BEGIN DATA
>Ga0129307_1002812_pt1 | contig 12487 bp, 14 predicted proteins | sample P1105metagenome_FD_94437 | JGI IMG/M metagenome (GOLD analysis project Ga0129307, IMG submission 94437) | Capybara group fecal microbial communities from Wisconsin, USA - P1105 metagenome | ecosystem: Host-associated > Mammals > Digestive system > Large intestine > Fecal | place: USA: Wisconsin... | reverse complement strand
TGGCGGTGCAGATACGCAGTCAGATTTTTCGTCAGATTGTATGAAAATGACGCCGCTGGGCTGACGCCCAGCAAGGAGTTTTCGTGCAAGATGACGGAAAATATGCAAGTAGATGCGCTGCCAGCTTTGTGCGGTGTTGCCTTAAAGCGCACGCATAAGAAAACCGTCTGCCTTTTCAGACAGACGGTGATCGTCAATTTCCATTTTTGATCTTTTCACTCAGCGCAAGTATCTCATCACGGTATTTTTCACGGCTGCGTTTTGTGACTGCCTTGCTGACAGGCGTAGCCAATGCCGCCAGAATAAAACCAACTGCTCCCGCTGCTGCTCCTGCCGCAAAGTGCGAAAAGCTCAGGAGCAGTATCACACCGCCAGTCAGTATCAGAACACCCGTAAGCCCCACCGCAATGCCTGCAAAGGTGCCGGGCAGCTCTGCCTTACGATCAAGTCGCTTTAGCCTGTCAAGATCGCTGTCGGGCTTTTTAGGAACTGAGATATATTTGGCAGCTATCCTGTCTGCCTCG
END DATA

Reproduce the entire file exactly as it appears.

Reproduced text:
>Ga0129307_1002812_pt1 | contig 12487 bp, 14 predicted proteins | sample P1105metagenome_FD_94437 | JGI IMG/M metagenome (GOLD analysis project Ga0129307, IMG submission 94437) | Capybara group fecal microbial communities from Wisconsin, USA - P1105 metagenome | ecosystem: Host-associated > Mammals > Digestive system > Large intestine > Fecal | place: USA: Wisconsin... | reverse complement strand
TGGCGGTGCAGATACGCAGTCAGATTTTTCGTCAGATTGTATGAAAATGACGCCGCTGGGCTGACGCCCAGCAAGGAGTTTTCGTGCAAGATGACGGAAAATATGCAAGTAGATGCGCTGCCAGCTTTGTGCGGTGTTGCCTTAAAGCGCACGCATAAGAAAACCGTCTGCCTTTTCAGACAGACGGTGATCGTCAATTTCCATTTTTGATCTTTTCACTCAGCGCAAGTATCTCATCACGGTATTTTTCACGGCTGCGTTTTGTGACTGCCTTGCTGACAGGCGTAGCCAATGCCGCCAGAATAAAACCAACTGCTCCCGCTGCTGCTCCTGCCGCAAAGTGCGAAAAGCTCAGGAGCAGTATCACACCGCCAGTCAGTATCAGAACACCCGTAAGCCCCACCGCAATGCCTGCAAAGGTGCCGGGCAGCTCTGCCTTACGATCAAGTCGCTTTAGCCTGTCAAGATCGCTGTCGGGCTTTTTAGGAACTGAGATATATTTGGCAGCTATCCTGTCTGCCTCG